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Why does it seem like Google App Engine isn’t setting appropriate cache-friendly headers (like far-future expiration dates) on my CSS stylesheets and JavaScript files? When does GAE gzip those files? My app.yaml marks the respective directories as static_dirs, so the lack of far-future expiration dates is kind of surprising to me.

This is a community wiki to showcase the best practices regarding static file caching and gzipping on GAE!

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To the person who voted to close because it is "not a real question", edit the question to put a few more question marks if you want. – Peter Recore Feb 12 '11 at 0:55
never mind, i added the question marks myself. For what it's worth, I would have asked this question pretty soon if the OP hadn't, as I have been wondering this myself after messing with YSlow – Peter Recore Feb 12 '11 at 0:58
up vote 13 down vote accepted

How does GAE handle caching?

It seems GAE sets near-future cache expiration times, but does use the etag header. This is used so browsers can ask, “Has this file changed since when it had a etag of X68f0o?” and hear “Nope – 304 Not Modified” back in response.

As opposed to far-future expiration dates, this has the following trade-offs:

  • Your end users will get the latest copies of your resources, even if they have the same name (unlike far-future expiration). This is good.
  • Your end users will however still have to make a request to check on the status of that file. This does slow down your site, and is “pure overhead” when the content hasn’t changed. This is not ideal.

Opting for far-future cache expiration instead of (just) etag

To use far-future expiration dates takes two steps and a bit of understanding.

  1. You have to manually update your app to request new versions of resources, by e.g. naming files like mysitesstyles.2011-02-11T0411.css instead of mysitestyles.css. There are tools to help automate this, but I’m not aware of any that directly relate to GAE.

  2. Configure GAE to set the expiration times you want by using default_expiration and/or expiration in app.yaml. GAE docs on static files

A third option: Application manifests

Cache manifests are an HTML5 feature that overrides cache headers. MDN article, DiveIntoHTML5, W3C. This affects more than just your script and style files' caching, however. Use with care!

When does GAE gzip?

According to Google’s FAQ,

Google App Engine does its best to serve gzipped content to browsers that support it. Taking advantage of this scheme is automatic and requires no modifications to applications.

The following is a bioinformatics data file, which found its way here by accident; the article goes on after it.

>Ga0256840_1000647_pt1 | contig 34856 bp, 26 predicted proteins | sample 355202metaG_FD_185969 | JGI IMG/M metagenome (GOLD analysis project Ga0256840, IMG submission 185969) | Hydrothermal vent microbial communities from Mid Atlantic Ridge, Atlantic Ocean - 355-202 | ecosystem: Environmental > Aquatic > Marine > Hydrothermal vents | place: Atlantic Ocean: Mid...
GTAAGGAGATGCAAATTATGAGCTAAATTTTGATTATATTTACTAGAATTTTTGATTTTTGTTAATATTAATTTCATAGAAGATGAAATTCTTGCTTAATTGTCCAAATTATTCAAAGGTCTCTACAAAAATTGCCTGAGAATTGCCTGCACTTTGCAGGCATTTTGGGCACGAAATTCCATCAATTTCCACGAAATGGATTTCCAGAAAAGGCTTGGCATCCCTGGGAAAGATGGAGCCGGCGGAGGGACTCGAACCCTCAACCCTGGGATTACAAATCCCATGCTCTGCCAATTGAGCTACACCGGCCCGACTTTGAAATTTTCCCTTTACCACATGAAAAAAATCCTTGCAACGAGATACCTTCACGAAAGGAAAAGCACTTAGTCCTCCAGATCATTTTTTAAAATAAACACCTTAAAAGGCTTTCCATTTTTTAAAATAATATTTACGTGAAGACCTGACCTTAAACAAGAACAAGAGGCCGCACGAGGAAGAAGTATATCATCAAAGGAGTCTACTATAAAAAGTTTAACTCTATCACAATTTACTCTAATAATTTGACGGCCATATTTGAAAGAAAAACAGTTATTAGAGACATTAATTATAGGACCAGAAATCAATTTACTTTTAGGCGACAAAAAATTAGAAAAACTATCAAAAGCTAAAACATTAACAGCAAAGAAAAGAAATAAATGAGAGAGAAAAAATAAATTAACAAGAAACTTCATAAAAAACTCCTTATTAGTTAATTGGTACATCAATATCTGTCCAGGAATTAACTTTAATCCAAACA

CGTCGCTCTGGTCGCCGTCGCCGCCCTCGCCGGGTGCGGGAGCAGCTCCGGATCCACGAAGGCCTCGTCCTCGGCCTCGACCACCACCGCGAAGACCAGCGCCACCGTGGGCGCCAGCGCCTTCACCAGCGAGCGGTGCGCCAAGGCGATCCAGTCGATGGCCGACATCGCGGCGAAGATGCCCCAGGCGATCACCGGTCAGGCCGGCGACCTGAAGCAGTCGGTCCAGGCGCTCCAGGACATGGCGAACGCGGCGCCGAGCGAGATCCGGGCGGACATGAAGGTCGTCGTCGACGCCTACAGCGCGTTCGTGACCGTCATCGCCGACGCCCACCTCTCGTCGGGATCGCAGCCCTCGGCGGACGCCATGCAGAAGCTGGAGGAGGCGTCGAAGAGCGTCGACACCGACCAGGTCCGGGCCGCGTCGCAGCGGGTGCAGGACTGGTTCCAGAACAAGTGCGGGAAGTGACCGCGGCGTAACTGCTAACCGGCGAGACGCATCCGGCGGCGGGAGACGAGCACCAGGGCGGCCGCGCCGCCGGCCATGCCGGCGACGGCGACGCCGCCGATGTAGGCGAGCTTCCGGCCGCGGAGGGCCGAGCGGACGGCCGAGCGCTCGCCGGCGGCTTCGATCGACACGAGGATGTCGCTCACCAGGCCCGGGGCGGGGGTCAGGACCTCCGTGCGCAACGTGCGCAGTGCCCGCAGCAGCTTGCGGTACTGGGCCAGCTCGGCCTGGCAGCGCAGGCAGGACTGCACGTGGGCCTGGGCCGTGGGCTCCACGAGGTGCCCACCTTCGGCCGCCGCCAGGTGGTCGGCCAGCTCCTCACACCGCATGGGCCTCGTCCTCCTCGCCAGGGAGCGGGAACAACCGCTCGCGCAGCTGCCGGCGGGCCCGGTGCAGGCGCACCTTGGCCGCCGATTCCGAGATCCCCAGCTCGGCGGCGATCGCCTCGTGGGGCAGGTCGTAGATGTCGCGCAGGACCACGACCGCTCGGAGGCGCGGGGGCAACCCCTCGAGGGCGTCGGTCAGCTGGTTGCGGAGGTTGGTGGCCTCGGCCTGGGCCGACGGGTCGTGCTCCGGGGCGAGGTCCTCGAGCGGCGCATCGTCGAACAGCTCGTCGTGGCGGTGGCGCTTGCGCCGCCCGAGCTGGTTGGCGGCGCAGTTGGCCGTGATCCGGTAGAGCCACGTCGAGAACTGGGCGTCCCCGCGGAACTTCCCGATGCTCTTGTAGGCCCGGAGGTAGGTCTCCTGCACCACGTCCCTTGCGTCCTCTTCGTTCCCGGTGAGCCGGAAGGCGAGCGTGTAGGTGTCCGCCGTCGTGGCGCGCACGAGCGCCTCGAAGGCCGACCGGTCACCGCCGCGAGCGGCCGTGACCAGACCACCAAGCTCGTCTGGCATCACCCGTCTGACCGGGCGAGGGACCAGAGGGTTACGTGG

We use a combination of request headers (Accept-Encoding, User-Agent) and response headers (Content-Type) to determine whether or not the end-user can take advantage of gzipped content. This approach avoids some well-known bugs with gzipped content in popular browsers. To force gzipped content to be served, clients may supply 'gzip' as the value of both the Accept-Encoding and User-Agent request headers. Content will never be gzipped if no Accept-Encoding header is present.

This is covered further in the runtime environment documentation (Java | Python).

Some real-world observations do show this to generally be true. Assuming a gzip-capable browser:

  • GAE gzips actual pages (if they have proper content-type headers like text/html; charset=utf-8)
  • GAE gzips scripts and styles in static_dirs (defined in app.yaml).
  • Note that you should not expect GAE to gzip images like GIFs or JPEGs as they are already compressed.
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You can set expirations on the static handlers in the app.yaml, see… – Saxon Druce Feb 12 '11 at 12:34
@Saxon Druce: Thanks, I will update accordingly. – Alan H. Feb 13 '11 at 1:01
You have to manually update your app to request new versions of resources, by e.g. naming files like mysitesstyles.2011-02-11T0411.css instead of mysitestyles.css. This seems like a version-control nightmare. Why not instead just append a query string to the end of the CSS files, like mysitestyles.css?v=2012-5-10. You won't duplicate files, and you'll also be able to serve fresh files to users when updating your app. While CSS files don't use query strings, browsers cache the resource using the full URI as the key, not just the filename. If I'm missing something here, please let me know. – jmort253 May 12 '12 at 1:14

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